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Section 4.3

 

PERPETRATOR OF MOST RECENT VIOLENT EPISODE

A perpetrator is a person who inflicts the violence or abuse or causes the violence or abuse to be inflicted on the victim.

A violent episode is a single act or series of acts of violence that are perceived to be connected to each other and that may persist over a period of minutes, hours, or days. A violent episode may involve single or multiple types of violence (e.g., physical violence, sexual violence, threat of physical or sexual violence, psychological/emotional abuse).

For victims who have had only one violent intimate partner, the most recent violent episode perpetrated by any intimate partner refers to the most recent violent episode perpetrated by that intimate partner. For victims who have had more than one violent intimate partner, the most recent violent episode perpetrated by any intimate partner refers to the violent episode perpetrated most recently by whichever one of those violent intimate partners committed it. Thus, the most recent violent episode perpetrated by any intimate partner may have been perpetrated by someone other than the victim’s current intimate partner. For example, if a woman has been victimized by both her ex-husband and her current boyfriend, questions about the most recent violent episode would refer to the episode involving whichever intimate partner victimized her most recently, not necessarily the one with whom she is currently in a relationship.

 

4.301 Birth Date of Perpetrator of Most Recent Violent Episode

4.302 Sex of Perpetrator of Most Recent Violent Episode

4.303 Race of Perpetrator of Most Recent Violent Episode

4.304 Hispanic or Latino Ethnicity of Perpetrator of Most Recent Violent Episode

4.305 City, State, and County of Residence of Perpetrator of Most Recent Violent Episode

4.306 Alcohol Use by Perpetrator of Most Recent Violent Episode

4.307 Drug Use by Perpetrator of Most Recent Violent Episode

4.308 Weapons Used by Perpetrator in Most Recent Violent Episode

 

4.301 BIRTH DATE OF PERPETRATOR OF MOST RECENT VIOLENT EPISODE

Description/Definition

Date of birth of the perpetrator of the most recent violent episode perpetrated by any intimate partner.

Uses

Can be used to calculate the perpetrator’s age.

Discussion

None.

Data Type (and Field Length)

TS–time stamp (26).

Repetition

No.

Field Values/Coding Instructions

Year, month, and day of birth are entered in the format YYYYMMDD. For example, a birth date of August 12, 1946, would be encoded as 19460812.

See method recommended under TS–time stamp in the Technical Notes at the end of this document for estimating age of perpetrator of the most recent violent episode.

If date of birth is not known, it can be estimated from the perpetrator’s age. (See also Technical Notes at the end of this document.)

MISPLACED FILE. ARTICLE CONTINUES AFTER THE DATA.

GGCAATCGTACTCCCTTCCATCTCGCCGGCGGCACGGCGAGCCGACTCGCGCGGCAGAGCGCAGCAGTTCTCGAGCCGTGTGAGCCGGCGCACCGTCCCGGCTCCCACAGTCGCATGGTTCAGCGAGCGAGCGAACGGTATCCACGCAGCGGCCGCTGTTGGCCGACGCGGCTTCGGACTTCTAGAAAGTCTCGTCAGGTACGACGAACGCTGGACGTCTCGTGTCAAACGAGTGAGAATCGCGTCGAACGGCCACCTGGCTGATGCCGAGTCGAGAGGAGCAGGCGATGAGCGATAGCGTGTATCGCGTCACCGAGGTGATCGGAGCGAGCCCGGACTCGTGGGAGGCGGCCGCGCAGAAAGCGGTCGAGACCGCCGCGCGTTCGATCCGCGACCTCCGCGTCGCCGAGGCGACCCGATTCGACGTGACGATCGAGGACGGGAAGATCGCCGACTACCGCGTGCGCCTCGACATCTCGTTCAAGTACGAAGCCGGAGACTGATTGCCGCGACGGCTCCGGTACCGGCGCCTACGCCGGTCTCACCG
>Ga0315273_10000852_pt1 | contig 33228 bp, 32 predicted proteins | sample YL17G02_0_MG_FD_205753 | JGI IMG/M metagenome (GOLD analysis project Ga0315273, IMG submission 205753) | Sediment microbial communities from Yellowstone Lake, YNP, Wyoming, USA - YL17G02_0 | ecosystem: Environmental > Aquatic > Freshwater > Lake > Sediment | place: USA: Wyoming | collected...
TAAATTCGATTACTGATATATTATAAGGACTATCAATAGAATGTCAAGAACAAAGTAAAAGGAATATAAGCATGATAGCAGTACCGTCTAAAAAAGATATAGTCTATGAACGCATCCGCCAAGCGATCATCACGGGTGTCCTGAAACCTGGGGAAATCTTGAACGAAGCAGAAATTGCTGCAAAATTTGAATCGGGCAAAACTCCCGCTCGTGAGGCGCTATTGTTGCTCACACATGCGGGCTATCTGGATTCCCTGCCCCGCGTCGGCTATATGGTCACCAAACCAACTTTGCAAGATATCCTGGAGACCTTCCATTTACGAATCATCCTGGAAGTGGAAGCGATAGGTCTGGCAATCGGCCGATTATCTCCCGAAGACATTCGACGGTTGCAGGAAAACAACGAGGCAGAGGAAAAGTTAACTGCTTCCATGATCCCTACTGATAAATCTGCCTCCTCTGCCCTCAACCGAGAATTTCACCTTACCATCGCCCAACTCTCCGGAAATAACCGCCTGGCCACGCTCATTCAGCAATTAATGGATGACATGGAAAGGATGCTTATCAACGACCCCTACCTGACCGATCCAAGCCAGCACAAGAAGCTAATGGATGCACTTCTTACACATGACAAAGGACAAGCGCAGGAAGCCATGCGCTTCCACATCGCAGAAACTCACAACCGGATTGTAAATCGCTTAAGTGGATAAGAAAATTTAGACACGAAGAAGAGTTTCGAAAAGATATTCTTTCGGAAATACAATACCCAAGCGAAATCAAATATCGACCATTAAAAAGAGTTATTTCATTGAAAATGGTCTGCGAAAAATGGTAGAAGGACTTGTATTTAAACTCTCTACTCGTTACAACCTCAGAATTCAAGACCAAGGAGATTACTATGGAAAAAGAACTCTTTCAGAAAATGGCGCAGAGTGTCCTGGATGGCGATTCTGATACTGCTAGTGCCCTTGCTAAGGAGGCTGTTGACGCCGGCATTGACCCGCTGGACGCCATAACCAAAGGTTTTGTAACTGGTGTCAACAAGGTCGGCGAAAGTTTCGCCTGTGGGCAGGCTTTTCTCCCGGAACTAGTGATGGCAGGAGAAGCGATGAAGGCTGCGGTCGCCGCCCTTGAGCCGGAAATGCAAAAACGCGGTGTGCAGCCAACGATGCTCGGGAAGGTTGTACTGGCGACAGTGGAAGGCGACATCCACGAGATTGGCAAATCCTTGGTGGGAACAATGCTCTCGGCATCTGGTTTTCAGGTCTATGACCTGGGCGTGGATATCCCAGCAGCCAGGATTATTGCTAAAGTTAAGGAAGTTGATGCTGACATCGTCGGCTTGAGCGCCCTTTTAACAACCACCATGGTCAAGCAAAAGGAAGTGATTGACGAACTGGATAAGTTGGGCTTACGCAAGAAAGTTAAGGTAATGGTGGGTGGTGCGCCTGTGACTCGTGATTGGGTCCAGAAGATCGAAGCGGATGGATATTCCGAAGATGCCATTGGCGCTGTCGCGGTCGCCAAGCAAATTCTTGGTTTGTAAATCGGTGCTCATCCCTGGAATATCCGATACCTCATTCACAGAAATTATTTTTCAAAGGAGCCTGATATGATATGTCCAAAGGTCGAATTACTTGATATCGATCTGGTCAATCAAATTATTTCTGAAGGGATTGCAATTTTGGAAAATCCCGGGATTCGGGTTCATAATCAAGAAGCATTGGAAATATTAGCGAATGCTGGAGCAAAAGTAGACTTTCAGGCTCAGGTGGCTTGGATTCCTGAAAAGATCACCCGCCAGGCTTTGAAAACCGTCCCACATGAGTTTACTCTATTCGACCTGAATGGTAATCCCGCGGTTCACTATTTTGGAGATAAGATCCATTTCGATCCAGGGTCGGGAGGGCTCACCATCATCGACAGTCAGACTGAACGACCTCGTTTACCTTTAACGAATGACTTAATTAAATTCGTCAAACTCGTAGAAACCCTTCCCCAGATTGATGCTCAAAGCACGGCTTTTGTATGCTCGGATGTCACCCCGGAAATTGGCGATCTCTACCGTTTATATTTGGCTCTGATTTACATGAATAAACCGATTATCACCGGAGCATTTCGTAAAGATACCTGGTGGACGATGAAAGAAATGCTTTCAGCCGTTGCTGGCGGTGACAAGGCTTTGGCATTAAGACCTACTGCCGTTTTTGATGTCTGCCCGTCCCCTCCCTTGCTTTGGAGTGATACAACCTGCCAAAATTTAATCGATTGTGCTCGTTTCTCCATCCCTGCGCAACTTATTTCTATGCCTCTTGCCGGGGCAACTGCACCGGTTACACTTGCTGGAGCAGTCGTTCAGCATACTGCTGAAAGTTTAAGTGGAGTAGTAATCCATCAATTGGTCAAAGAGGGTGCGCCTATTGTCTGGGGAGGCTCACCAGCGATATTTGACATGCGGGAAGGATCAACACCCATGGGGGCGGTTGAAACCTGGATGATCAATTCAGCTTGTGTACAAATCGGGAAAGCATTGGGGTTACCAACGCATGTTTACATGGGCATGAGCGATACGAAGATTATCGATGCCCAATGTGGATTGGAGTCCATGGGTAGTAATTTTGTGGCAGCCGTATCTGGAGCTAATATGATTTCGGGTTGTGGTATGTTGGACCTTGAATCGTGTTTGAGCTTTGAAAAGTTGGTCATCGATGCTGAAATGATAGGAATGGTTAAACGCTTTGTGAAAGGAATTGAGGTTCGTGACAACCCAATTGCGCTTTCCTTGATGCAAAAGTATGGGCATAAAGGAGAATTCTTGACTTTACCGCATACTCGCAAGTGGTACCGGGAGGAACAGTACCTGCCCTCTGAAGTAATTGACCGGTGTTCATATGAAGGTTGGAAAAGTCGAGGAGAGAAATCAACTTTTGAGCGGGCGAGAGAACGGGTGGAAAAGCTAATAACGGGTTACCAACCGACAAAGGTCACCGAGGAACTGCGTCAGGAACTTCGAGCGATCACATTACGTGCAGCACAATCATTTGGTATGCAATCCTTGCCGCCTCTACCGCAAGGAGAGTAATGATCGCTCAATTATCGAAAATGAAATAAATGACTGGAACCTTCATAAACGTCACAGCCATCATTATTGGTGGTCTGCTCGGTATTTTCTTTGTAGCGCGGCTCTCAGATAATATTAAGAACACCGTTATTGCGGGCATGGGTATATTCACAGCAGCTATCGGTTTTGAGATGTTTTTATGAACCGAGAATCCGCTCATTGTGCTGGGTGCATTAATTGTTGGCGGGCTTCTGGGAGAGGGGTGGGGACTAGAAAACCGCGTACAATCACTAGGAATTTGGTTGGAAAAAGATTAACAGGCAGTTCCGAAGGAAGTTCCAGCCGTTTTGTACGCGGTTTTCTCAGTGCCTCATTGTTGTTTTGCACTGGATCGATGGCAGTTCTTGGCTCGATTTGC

If there was more than one perpetrator (see data element 4.106 Number of perpetrators), code data on the victim’s intimate partner who perpetrated the most recent violent episode.

Data Standards or Guidelines E1384-96 (ASTM, 1996) and Health Level 7, Version 2.3 (HL7, 1996).

Other References

None.

 

4.302  SEX OF PERPETRATOR OF MOST RECENT VIOLENT EPISODE

Description/Definition

Sex of the perpetrator of the most recent violent episode.

Uses

Allows identification of the gender of the perpetrator, and can be used to identify same-sex and heterosexual relationships.

Discussion

None.

Data Type (and Field Length)

CE — coded element (60).

Repetition

No.

Field Values/Coding Instructions

Code Description

M Male

F Female

O Other (Hermaphrodite, Transsexual)

U Unknown or undetermined

If there was more than one perpetrator (see data element 4.106 Number of perpetrators), code data on the victim’s intimate partner who perpetrated the most recent violent episode.

Data Standards or Guidelines

CDC HISSB Common Data Elements Implementation Guide. http://www.cdc.gov/data/index.htm

Other References

None.

 

4.303  Race of Perpetrator of Most Recent Violent Episode

Description/Definition

Race of the perpetrator of the most recent violent episode.

Uses

Data on race are used in public health surveillance and in epidemiologic, clinical, and health services research.

Discussion

For more than 20 years, the Federal government has promoted the use of a common language to promote uniformity and comparability of data on race and ethnicity for population groups. Development of the data standards stemmed in large measure from new responsibilities to enforce civil rights laws. Data were needed to monitor equal access in housing, education, employment, and other areas for populations that historically had experienced discrimination and differential treatment because of their race or ethnicity. The standards are used not only in the decennial census (which provides the data for the "denominator" for many measures), but also in household surveys, on administrative forms (e.g., school registration and mortgage-lending applications), and in medical and other research. The categories represent a social-political construct designed for collecting data on the race and ethnicity of broad population groups in the United States.

Race is a concept used to differentiate population groups largely on the basis of physical characteristics transmitted by descent. Racial categories are neither precise nor mutually exclusive, and the concept of race lacks clear scientific definition. The common use of race in the United States draws upon differences not only in physical attributes, but also in ancestry and geographic origins. Since 1977, the Federal government has sought to standardize data on race and ethnicity among its agencies. The Office of Management and Budget’s (OMB) Statistical Policy Directive Number 15: Race and Ethnic Standards for Federal Statistics and Administrative Reporting (OMB, 1997) was developed to meet Federal legislative and program requirements, and these standards are used widely in the public and private sectors. The directive provides five basic racial categories but states that the collection of race data need not be limited to these categories. However, any additional reporting that uses more detail must be organized in such a way that the additional categories can be aggregated into the five basic groups. Although the directive does not specify a method of determining an individual’s race, OMB prefers self-identification to identification by an observer whenever possible. The directive states that persons of mixed racial origins should be coded using multiple categories, and not a multiracial category.